Greece is considering taking legal action against U.S. investment
banks that might have contributed to the country’s debt crisis, Prime Minister
George Papandreou said.
“I wouldn’t rule out that this may
be a recourse,” Papandreou said, in response to questions about the role of U.S.
banks in the crisis, in an interview on CNN’s “Fareed Zakaria GPS.” The
program, scheduled for broadcast today, was taped on May 13. Neither Papandreou
nor Zakaria mentioned any banks by name.
U.S. stocks fell and the euro slumped on concern that Europe wouldn’t be
able to contain the debt crisis stemming from Greece. The Standard & Poor’s
500 Index declined 1.9 percent May 14, while the euro fell below $1.24 for the
first time since November 2008.
Papandreou said the decision on
whether to go after U.S.
banks will be made after a Greek parliamentary investigation into the cause of
“Greece will look into the past and
see how things went,” Papandreou said. “There are similar investigations going
on in other countries and in the United States. This is where I
think, yes, the financial sector, I hear the words fraud and lack of transparency.
So yes, yes, there is great responsibility here.”
In the days leading up to the May
10 announcement of a loan package worth almost $1 trillion to halt the spread
of Greece’s fiscal woes, European Union regulators were examining whether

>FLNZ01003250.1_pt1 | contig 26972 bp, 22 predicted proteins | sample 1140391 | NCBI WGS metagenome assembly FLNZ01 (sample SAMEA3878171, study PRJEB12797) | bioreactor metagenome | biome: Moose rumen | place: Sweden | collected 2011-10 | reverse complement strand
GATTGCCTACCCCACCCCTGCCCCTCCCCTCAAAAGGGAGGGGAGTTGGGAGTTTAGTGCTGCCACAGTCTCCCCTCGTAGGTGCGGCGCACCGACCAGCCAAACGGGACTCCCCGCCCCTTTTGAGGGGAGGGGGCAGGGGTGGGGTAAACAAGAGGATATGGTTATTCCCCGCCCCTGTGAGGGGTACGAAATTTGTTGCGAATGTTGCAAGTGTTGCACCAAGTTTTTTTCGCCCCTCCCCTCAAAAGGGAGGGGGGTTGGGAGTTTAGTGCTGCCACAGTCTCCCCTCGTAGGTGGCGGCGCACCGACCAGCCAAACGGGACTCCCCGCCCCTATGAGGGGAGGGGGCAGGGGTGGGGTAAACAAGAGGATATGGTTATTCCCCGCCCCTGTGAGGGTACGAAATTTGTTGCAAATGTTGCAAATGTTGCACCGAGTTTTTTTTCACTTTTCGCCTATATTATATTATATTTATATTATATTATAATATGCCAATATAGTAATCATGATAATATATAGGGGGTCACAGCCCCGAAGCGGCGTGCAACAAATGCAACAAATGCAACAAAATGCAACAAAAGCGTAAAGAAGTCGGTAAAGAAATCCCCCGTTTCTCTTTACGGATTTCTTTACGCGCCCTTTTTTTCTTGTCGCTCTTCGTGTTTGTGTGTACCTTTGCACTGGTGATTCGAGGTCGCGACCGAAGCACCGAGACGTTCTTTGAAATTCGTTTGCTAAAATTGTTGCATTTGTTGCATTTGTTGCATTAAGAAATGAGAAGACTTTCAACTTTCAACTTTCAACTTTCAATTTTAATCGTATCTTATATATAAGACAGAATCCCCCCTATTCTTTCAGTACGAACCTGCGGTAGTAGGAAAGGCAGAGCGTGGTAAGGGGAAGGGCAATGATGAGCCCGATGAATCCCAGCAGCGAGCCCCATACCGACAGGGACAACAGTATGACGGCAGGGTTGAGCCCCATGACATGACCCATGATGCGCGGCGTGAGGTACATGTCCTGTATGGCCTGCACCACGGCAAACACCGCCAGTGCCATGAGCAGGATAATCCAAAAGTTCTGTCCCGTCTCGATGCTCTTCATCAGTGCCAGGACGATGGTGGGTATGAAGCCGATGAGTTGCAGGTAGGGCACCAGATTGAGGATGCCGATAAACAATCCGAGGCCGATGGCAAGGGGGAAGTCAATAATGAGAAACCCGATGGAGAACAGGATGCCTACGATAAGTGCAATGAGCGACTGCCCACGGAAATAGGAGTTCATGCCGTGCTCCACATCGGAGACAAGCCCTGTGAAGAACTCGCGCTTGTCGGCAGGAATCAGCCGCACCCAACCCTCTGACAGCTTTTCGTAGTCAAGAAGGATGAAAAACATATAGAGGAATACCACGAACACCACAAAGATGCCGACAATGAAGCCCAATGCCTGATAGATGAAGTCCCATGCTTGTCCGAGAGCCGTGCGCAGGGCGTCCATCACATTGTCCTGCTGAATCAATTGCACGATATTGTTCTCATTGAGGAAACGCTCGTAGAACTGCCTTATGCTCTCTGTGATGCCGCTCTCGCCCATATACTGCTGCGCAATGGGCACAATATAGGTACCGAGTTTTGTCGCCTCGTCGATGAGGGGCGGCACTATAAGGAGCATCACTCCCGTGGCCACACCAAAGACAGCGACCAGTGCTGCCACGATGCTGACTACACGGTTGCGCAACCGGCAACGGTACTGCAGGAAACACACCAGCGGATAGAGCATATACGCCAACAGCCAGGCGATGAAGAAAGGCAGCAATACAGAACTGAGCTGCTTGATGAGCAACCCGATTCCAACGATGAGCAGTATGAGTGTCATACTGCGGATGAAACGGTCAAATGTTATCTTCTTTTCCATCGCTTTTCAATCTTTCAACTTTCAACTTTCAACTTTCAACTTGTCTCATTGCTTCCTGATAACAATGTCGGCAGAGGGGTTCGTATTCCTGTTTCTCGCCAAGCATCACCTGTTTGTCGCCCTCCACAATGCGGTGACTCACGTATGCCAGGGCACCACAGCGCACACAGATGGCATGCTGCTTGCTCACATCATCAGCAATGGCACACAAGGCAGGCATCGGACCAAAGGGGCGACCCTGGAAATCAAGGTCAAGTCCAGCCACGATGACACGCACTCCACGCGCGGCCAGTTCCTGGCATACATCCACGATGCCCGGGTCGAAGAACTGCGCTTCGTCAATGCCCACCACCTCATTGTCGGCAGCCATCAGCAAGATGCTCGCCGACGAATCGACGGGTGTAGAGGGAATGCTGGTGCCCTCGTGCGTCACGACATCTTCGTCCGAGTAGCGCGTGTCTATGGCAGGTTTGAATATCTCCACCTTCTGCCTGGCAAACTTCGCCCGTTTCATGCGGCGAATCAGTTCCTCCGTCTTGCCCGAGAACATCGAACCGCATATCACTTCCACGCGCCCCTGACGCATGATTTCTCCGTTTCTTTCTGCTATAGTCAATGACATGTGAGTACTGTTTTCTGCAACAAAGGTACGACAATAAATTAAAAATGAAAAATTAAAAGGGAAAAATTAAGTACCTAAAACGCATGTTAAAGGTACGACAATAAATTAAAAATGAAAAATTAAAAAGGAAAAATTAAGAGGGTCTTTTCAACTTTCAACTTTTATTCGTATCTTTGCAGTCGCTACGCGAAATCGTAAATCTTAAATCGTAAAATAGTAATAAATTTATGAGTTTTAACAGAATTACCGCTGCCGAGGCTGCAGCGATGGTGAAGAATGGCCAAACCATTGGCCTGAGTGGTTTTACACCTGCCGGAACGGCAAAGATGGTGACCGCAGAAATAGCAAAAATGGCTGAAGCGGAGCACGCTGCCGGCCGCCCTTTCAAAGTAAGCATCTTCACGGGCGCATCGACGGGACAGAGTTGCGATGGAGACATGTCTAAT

speculators manipulated the prices of bonds and equities and contributed to the
The Committee of European
Securities Regulators said on May 7 it was investigating “exceptional volatility”
in the markets and would work with other regulators, including the U.S.
Securities and Exchange Commission, as part of a coordinated clampdown.
European Central Bank President
Jean-Claude Trichet said May 6 that he was concerned about speculation in bond
markets using credit default swaps. “By first buying the CDS and then trying to
affect market sentiment by going short on the underlying bond, investors can
make large profits,” he said.
Credit-default swaps are
derivatives that pay the buyer face value if a borrower — a country or a
company — defaults. In exchange, the swap seller gets the underlying securities
or the cash equivalent. Traders in naked credit-default swaps buy insurance on
bonds they don’t own.
In the CNN interview, Papandreou
said many in the international community have engaged in “Greek bashing” and
find it easy “to scapegoat Greece.”
He said Greeks “are a hard-working people. We are a proud people.”